After three shootings near Atlanta, celebrities are speaking out about the latest tragedy in the Asian community.
Eight people, most of them women of Asian descent, were killed Tuesday night in three shootings at Atlanta-area massage parlors before police arrested 21-year-old Robert Aaron Long, the man suspected of being the lone gunman.
Police have not released the names of the victims nor indicated any possible motive of the suspect but at least four were of Korean descent, South Korea’s Foreign Ministry said in statement Wednesday. Authorities also told the Atlanta Journal Constitution that six of the eight victims appeared to be Asian women.
The killings came amid a recent wave of attacks against Asian Americans that coincided with the spread of the coronavirus across the United States.
Atlanta-area spa shootings: 8 dead in 3 shootings at massage parlors in Georgia; suspect arrested
Actor Daniel Dae Kim said: “The race of the person committing the crime matters less than the simple fact that if you act with hate in your heart, you are part of the problem. And to those with the power to help and yet sit idly by, your silence is complicity. #StopAsianHate.”
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Other stars took to social media to spread awareness about the event, with “To All the Boys I Loved Before” actress Lana Condor urging her followers to “wake up” and encouraging people to be allies to the Asian community.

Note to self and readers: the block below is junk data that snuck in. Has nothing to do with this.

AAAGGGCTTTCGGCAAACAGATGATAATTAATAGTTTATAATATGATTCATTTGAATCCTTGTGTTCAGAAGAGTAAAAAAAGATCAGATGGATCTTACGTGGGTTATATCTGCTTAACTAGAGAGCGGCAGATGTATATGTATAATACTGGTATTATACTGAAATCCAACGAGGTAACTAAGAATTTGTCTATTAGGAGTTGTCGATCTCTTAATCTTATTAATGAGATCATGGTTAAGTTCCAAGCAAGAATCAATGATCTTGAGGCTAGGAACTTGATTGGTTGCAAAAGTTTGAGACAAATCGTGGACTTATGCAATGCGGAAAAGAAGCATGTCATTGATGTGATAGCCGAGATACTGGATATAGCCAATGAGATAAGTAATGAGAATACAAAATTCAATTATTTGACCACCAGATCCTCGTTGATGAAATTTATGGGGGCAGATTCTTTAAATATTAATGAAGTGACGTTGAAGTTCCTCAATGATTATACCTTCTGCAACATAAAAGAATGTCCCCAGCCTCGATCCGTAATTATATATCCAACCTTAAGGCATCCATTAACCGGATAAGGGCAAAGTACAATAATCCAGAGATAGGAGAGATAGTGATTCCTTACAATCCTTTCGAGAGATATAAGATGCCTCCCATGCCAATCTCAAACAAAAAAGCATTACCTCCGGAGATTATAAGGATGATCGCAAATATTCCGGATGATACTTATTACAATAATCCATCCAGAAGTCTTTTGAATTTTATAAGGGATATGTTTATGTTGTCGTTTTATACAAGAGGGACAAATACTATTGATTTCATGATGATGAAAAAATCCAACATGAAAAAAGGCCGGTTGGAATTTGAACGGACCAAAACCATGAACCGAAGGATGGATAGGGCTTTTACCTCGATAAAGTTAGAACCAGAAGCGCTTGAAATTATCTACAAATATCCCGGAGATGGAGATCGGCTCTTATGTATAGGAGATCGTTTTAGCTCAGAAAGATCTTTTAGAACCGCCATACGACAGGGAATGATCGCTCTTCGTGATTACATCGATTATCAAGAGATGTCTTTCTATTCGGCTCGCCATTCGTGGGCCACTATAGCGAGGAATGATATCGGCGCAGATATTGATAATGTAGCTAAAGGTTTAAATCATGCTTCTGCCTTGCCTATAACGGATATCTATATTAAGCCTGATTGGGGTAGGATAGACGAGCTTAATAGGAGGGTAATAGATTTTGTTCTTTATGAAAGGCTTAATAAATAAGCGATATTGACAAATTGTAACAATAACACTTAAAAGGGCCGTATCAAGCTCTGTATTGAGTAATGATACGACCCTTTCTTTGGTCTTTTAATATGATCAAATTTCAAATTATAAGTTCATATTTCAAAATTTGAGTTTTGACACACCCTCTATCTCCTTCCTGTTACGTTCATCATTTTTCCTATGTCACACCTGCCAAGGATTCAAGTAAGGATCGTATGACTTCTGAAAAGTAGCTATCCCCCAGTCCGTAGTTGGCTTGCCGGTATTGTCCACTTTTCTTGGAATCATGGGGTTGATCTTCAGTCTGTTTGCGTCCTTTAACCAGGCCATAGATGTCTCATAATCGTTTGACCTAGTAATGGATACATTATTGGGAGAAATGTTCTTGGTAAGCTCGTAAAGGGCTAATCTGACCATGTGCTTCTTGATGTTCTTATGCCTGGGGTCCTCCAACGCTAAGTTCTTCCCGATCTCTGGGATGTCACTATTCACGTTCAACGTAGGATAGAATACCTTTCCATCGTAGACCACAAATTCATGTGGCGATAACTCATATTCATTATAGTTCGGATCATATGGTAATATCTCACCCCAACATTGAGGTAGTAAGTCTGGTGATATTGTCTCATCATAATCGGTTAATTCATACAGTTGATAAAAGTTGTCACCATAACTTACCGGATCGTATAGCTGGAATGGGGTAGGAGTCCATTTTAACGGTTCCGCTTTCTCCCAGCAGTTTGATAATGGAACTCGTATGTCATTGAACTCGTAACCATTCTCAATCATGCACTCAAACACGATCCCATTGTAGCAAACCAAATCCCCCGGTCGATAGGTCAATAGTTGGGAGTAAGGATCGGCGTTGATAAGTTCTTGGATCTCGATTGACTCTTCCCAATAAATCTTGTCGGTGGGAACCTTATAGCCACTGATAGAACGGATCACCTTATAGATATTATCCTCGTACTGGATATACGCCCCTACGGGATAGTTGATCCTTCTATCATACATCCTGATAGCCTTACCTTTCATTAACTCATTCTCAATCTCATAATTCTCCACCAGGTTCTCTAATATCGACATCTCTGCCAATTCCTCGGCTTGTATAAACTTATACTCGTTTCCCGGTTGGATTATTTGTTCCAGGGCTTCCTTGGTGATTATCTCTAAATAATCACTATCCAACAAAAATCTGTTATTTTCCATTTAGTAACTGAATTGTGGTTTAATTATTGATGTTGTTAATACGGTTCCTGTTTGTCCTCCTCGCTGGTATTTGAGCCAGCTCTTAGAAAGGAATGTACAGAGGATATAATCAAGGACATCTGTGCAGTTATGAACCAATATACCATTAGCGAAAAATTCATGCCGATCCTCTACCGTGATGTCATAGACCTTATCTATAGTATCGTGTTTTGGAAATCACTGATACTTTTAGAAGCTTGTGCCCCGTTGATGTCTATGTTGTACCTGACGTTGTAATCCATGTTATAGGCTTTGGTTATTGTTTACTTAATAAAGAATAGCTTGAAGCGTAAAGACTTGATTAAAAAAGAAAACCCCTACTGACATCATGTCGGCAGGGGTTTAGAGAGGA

“Your Asian friends and family are deeply scared, horrified, sick to their stomachs and wildly angry. Please please please check in on us, please please please stand with us. Please. Your Asian friend needs you, even if they aren’t publicly grieving on social media.”
Olivia Munn, who recently called out new Teen Vogue editor-in-chief Alexi McCammond for her past racist tweets against Asians, also reacted to the news.
“The violent attacks and murders against Asians are still happening,” she wrote. “Please help us. We need help to be safe in our country.”
George Takei called the shooting it “a hate crime.”
Takei also urged GOP leaders to “stop fanning violence with anti-Asian rhetoric.” On March 9, GOP leader Kevin McCarthy shared online COVID-19 resources, but used the term “Chinese coronavirus.”
“Words have consequences, especially those from our leaders,” Takei continued. Reporters: Ask politicians who trade in racism if they feel responsible or remorseful for violence committed in the wake of their words.”
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Comedian Mindy Kaling urged people to fight against the normalization of anti-Asian rhetoric.
“The targeting of our Asian brothers and sisters is sickening, but not surprising given the normalizing of anti-Asian hate speech in the past year. We have to #StopAsianHate, enough is enough!”
“Shang Chi” star Simu Liu described “feeling overwhelming grief at the senseless murder of 8 people in Atlanta.
“Still much we don’t know, but it’s clear to me that the shooter specifically targeted Asian women. Praying for the victims’ families, and for my Asian sisters. Action to follow,” he said.
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John Legend said he is “sending love to all the loved ones of those whose lives were taken.
“Absolutely horrible,” the “All of Me” singer wrote in response to Tuesday night’s shooting. “Our nation needs to reckon with the increased threats being directed at our Asian-American brothers and sisters.”
“This escalation of attacks on Asian Americans is horrifying. STOP IT. Stop this sickness America. Stop this brutality,” Patricia Arquette tweeted.
Contributing: Jordan Culver